with fiber art
Jeanne Vicerial’s Enigmatic ‘Armors’ Evoke Timeless Strength in Elegant Sculptures Made of Thread
Evocative of medieval suits of armor or monastic traditions, Jeanne Vicerial’s intricate sculptures exude quiet strength in thousands of draping threads. The French artist layers halyards, a type of cord used to hoist sails or flags, to outline the curves of figures wearing elegant cloaks, hoods, and shield-like accessories with unraveled coils at their feet. In her series Armors—a play on the French words amour and armure, meaning “love” and “armor,” respectively—she assembles enigmatic garments that await use, as if crystallized over time.
Vicerial was inspired by the Gorgons of Greek mythology, the most famous of which is Medusa, whose hair roiled with snakes and turned anyone who looked at them into stone. “The idea was to insert myself into that great mythological story but to suspend its time, making it impossible to define the time or place where they were born,” the artist tells Colossal. She leaves the wearers’ identities open to interpretation, allowing the viewer to imagine the possibilities of their histories or purposes.
Drawing on her background in fashion and textiles, Vicerial was originally interested in studying the male figure and clothing. She began to focus on expressions of the female form when she participated in a year-long residency at Villa Medici in Rome and was struck by the way women have been represented throughout art history. “When I looked at the sculptures in the Villa’s park and saw the Venuses with their wet drapery, the representations of women in lascivious postures with draped cloth that always seems to be accidentally slipping off, I decided to focus again on the female body,” she says. Vicerial turns the ancient trope on its head by emphasizing garments as protective coverings that beget a formidable presence, merely hinting at the figure beneath.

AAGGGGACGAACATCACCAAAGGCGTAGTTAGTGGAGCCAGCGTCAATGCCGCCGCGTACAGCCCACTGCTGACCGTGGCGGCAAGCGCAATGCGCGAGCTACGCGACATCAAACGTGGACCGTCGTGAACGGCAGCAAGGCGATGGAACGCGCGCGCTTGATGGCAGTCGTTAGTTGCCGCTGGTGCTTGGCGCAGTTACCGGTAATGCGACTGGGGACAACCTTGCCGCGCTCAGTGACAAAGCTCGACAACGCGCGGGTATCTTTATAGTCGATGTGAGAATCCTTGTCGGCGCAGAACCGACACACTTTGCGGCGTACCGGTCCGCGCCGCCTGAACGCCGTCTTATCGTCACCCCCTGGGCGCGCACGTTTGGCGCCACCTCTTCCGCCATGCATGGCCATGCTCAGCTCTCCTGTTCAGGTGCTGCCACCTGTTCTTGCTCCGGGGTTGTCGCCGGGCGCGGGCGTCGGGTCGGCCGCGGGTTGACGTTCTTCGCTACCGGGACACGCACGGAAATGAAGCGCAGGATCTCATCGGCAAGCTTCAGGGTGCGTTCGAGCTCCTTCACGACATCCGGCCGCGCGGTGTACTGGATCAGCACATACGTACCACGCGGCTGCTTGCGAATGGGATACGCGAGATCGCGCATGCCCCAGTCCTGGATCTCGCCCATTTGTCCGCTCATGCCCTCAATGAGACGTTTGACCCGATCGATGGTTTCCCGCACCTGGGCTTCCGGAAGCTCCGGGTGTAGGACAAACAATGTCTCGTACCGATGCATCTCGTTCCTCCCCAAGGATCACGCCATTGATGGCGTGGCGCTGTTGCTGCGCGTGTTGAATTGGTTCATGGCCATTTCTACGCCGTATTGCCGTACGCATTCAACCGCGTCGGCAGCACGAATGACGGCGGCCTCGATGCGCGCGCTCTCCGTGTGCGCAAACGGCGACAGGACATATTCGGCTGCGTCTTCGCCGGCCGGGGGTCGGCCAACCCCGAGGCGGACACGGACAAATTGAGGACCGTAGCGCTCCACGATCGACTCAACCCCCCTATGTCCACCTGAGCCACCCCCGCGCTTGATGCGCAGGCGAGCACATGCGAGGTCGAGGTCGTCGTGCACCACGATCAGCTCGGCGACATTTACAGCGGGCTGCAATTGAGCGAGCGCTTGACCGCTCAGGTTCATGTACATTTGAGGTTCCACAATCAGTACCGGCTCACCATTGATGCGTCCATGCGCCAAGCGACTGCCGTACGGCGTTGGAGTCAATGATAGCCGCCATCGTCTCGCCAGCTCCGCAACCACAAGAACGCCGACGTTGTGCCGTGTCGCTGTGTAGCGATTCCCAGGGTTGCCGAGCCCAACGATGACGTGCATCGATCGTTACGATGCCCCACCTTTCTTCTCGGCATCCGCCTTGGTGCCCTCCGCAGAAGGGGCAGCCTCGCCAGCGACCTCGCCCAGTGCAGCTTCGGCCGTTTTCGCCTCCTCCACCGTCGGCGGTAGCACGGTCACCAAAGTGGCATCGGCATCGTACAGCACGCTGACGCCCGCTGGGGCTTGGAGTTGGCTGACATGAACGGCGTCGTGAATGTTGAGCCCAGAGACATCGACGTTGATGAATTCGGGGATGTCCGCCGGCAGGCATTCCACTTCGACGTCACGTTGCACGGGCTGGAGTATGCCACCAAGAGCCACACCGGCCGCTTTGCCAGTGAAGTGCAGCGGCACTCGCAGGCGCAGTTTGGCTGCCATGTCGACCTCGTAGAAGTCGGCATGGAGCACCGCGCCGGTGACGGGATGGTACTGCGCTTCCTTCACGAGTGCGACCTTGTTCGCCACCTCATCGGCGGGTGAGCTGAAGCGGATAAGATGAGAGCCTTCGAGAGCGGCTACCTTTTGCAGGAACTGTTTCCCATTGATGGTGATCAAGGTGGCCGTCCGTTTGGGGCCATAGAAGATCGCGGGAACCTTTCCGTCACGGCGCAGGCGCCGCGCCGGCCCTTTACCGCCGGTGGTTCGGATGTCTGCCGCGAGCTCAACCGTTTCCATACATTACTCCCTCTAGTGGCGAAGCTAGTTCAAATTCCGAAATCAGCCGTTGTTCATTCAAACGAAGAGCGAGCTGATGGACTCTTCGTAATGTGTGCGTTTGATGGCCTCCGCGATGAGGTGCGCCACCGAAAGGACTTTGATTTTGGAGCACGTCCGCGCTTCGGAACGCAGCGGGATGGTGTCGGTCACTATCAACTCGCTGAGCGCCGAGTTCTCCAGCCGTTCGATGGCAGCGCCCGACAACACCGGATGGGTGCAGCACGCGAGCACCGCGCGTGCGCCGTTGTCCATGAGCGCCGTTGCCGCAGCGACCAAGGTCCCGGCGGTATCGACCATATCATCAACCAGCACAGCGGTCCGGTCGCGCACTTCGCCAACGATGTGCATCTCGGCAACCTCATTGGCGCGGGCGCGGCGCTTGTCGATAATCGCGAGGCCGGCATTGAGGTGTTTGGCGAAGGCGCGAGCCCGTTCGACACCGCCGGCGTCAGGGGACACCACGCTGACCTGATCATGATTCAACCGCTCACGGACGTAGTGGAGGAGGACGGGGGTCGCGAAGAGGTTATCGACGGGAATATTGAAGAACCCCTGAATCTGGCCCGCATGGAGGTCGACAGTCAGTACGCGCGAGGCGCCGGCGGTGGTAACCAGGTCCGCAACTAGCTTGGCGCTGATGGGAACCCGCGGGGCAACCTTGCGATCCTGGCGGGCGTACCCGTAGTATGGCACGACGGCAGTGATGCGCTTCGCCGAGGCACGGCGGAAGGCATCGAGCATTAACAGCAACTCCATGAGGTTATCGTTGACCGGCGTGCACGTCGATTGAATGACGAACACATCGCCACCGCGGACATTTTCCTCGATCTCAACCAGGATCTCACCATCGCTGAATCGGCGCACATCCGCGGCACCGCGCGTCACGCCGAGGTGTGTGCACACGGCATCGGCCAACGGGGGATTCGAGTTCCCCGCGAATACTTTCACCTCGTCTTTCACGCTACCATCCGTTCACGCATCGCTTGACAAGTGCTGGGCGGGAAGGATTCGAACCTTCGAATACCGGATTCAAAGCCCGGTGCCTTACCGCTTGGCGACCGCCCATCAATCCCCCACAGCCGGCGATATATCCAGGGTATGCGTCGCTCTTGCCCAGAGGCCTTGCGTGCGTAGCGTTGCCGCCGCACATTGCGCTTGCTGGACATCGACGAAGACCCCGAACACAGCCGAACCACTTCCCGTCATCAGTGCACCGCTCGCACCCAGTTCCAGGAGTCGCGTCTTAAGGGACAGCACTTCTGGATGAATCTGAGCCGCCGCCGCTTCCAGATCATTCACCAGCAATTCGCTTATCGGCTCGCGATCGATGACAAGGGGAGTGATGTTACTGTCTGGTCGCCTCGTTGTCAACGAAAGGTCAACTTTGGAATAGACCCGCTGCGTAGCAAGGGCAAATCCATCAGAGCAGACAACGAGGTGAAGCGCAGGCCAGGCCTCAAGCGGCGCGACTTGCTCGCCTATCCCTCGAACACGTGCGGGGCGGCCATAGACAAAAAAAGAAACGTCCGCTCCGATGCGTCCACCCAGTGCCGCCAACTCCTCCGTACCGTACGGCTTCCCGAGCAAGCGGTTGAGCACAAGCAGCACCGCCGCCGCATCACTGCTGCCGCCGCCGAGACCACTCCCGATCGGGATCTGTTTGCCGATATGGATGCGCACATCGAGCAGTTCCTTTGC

Describing the works as “guardians,” Vicerial provokes subtle associations with medieval European burials of knights and nobles, Japanese samurai armor, or nuns’ habits. She sometimes places varnished flowers like roses into cavities located where a metal chest plate would have protected one’s vital organs in combat. Like portals glimpsing a mysterious interior, they highlight the body’s vulnerability.